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Istanbul’s Grand Bazaar

Grand Bazaar, Istanbul, Turkey
It's fun to banter with the Grand Bazaar's merchants...when you know the rules.
Ceiling of the Grand Bazaar, Istanbul, Turkey
Don't be too distracted by the bazaar's hubbub to look up and appreciate the marvelous space itself.
By Rick Steves, Lale Surmen Aran, and Tankut Aran

Stepping into this maze of vendors from the street outside, you're immediately thrust into a sensory-overload world of bustling shoppers and aggressive sellers, lit by thousands of electric bulbs. Welcome to Istanbul's Grand Bizarre…er, Bazaar.

Known locally as Kapalı Çarşı (kah-pah-luh chahr-shuh; "Covered Market"), the Grand Bazaar sprawls over a huge area in Istanbul's historic city center. This labyrinthine warren of shops and pushy merchants is a unique Istanbul experience that shouldn't be missed, even if you're not a shopper. While parts of the bazaar are overrun with international visitors, it also has many virtually tourist-free nooks and crannies that offer an insightful glimpse into the "real" Istanbul.

The bazaar was a bustling market during Byzantine times, and it grew even larger when the Ottomans arrived. Anchored by traditional bedestens (commercial complexes of related shops and workshops), over time the diverse merchant shops were connected and roofed into a single market hall — the world's oldest shopping mall. At its prime, the Grand Bazaar was the center of trade for the entire Ottoman Empire, guarded by a hundred soldiers like a fortified castle.

By the 1950s, the Grand Bazaar had 4,000 shops, bursting with everything from jewelry to silk and traditional copperware to exotic imports. But then came the tourists, and many local merchants were displaced by souvenir and carpet shops.

Even though the bazaar has lost some of its traditional ambience, a visit here is still an irreplaceable part of any trip to Istanbul. Enjoy the schlocky tourist zones, but allow time to also sample a bit of the market's outer fringe, still frequented more by Turks than tourists.

Navigating the bazaar

Traditionally, each bedesten of the bazaar had its own unique product. Though this organization has been disrupted in the more touristy sections, most bedestens still have the same 15th-century layout of a central courtyard surrounded by shops selling wares made in workshops just feet away.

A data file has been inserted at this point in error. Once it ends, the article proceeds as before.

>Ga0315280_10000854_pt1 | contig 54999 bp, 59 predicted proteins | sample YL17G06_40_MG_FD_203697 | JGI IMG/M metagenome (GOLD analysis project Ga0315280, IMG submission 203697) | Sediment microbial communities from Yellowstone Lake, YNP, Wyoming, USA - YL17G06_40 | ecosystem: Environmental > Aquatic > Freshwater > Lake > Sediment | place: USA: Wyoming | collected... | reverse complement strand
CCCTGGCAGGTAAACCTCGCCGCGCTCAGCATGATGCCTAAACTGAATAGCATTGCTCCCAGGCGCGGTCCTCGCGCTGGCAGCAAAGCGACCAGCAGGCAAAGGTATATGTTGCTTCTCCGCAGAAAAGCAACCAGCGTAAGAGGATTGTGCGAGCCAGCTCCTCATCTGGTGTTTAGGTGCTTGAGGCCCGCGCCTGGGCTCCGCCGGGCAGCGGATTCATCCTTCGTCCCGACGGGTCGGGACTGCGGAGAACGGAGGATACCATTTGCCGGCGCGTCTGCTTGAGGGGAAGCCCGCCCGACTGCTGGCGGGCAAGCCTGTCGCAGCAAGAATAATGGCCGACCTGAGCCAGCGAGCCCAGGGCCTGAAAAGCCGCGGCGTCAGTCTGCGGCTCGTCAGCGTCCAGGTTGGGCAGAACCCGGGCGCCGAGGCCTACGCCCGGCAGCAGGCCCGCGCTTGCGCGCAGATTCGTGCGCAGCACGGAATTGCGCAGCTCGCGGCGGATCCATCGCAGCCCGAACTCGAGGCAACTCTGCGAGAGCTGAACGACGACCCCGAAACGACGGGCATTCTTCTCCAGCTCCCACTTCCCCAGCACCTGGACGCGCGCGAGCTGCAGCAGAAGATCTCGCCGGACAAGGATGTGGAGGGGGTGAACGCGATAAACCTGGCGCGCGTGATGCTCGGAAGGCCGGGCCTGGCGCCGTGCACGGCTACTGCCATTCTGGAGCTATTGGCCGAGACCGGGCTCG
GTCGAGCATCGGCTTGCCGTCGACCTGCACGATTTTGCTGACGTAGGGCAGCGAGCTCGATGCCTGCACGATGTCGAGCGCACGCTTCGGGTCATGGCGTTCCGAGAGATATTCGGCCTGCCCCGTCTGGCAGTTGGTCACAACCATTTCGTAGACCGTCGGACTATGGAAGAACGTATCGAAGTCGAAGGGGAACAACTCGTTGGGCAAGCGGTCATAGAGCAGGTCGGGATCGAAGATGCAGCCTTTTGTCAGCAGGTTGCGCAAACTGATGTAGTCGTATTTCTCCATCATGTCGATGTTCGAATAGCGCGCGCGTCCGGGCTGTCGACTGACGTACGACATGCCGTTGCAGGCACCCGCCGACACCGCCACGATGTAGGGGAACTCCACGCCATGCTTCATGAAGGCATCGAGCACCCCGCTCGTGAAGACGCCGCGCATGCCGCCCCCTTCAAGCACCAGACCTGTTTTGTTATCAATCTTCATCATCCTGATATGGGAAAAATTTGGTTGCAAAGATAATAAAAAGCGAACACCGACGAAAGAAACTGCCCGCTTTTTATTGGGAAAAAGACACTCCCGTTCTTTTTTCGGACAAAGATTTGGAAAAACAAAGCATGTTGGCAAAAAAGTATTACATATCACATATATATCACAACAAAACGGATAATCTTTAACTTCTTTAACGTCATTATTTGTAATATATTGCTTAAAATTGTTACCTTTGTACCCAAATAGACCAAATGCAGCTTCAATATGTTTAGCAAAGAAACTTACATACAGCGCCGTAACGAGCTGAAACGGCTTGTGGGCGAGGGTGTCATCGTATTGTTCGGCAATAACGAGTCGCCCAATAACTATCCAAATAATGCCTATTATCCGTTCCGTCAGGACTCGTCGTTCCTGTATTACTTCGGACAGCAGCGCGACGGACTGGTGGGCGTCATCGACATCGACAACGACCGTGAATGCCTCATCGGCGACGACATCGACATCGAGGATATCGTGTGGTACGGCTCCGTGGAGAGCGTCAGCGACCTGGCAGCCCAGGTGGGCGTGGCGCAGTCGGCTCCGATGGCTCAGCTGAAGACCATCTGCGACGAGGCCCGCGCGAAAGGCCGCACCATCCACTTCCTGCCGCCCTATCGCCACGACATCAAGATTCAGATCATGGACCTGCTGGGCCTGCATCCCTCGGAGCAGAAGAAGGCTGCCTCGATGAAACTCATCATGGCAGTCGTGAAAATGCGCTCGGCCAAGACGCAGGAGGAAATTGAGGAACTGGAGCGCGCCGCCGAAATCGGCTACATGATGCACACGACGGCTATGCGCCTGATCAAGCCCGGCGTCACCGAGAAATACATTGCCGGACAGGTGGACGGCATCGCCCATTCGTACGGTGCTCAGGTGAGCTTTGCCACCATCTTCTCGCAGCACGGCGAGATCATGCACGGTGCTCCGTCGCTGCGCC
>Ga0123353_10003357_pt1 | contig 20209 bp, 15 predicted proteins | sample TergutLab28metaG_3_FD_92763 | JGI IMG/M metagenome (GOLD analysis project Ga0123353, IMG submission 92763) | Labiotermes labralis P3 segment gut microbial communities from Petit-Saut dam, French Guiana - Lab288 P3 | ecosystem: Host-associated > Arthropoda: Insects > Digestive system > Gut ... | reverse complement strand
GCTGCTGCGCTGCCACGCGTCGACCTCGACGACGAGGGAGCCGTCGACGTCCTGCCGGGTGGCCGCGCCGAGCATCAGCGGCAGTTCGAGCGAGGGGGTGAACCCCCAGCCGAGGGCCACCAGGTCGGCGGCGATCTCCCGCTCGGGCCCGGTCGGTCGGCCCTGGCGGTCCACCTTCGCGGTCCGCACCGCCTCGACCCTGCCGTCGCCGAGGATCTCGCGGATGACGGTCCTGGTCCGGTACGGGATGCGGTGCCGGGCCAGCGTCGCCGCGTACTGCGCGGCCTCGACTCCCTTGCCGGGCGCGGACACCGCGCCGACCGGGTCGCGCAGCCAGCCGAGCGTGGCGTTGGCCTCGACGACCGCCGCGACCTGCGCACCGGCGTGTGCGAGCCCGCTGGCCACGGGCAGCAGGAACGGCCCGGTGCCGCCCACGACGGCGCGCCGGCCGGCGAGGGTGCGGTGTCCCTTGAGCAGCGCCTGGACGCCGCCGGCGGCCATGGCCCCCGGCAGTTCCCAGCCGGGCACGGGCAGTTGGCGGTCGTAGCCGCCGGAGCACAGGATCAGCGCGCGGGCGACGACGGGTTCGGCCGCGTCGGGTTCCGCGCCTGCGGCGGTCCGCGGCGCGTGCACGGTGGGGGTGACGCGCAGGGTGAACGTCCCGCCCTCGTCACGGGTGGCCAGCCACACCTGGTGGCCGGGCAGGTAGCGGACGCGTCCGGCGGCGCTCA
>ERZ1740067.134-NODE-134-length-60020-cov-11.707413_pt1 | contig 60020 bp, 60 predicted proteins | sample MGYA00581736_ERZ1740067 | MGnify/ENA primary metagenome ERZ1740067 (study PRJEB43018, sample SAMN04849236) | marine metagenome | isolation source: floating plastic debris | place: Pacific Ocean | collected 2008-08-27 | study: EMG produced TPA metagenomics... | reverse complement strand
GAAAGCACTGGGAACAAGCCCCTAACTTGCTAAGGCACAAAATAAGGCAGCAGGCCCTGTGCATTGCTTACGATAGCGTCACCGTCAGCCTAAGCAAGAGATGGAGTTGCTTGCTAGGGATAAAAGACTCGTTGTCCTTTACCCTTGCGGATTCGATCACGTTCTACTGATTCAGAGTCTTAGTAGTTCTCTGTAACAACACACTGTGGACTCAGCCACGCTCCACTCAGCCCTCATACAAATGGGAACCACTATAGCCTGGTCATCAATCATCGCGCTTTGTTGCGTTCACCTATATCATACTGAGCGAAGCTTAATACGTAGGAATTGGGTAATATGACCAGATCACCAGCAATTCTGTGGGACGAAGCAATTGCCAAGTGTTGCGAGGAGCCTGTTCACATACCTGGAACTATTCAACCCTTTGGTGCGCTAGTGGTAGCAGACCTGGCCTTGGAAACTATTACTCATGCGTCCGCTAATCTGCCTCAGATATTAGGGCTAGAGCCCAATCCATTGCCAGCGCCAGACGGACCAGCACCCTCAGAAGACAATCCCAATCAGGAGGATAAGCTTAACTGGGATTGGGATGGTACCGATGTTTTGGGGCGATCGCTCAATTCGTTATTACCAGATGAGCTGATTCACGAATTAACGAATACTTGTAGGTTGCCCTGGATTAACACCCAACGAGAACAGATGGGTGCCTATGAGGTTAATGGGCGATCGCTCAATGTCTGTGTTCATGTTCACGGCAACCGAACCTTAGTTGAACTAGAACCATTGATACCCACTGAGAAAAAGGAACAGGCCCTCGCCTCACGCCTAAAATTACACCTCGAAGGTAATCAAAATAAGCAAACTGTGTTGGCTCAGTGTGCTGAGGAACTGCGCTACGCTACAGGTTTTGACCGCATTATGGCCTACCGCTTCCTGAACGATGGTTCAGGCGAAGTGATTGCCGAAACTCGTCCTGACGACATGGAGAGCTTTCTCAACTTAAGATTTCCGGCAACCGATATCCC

The giant complex does have named "streets" (caddesi) and "alleys" (sokak). But few of these streets and alleys are well marked, and the few signs are often obscured by merchandise, so relying on these names isn't always successful. Navigate by asking people you encounter for help — but beware that asking a merchant for directions may suck you into a lengthy conversation about the wonders of his wares.

And those who wander here should keep in mind that the bazaar contains what's likely the highest concentration of pickpockets in Istanbul. Watch your valuables.

Dealing with aggressive merchants

If you visit the Grand Bazaar — or just about anywhere in Istanbul's Old Town — you'll constantly be barraged by people selling anything you can imagine. This can be intimidating — or fun if you loosen up and approach it with a sense of humor. The main rule of thumb: Don't feel compelled to look at or buy anything. Vendors prey on Americans' gregariousness and tendency to respond politely to anyone who offers a friendly greeting. They often use surprising or attention-grabbing openers:

  • "Hello, Americans! Where are you from? Chicago?! I have a cousin there!"
  • "Are you lost? Can I help you find something?"
  • "Nice shoes! Are those Turkish shoes?"
  • "Would you like a cup of tea?"

The list is endless — collect your favorites.

If you're not interested, simply say a firm, "No, thanks!" and brush past them, ignoring any additional comments. This may seem cold, but it's the only way to make it through the market without constantly getting tied up in unwanted conversations.

If, on the other hand, you're looking to chat, you're in the right place. Merchants are often very talkative — but be warned that a lengthy conversation may give them false hopes that you're looking to buy and could make it even more difficult to extract yourself gracefully from the interaction.


Lale Surmen Aran and Tankut Aran are the authors of the Rick Steves Istanbul guidebook.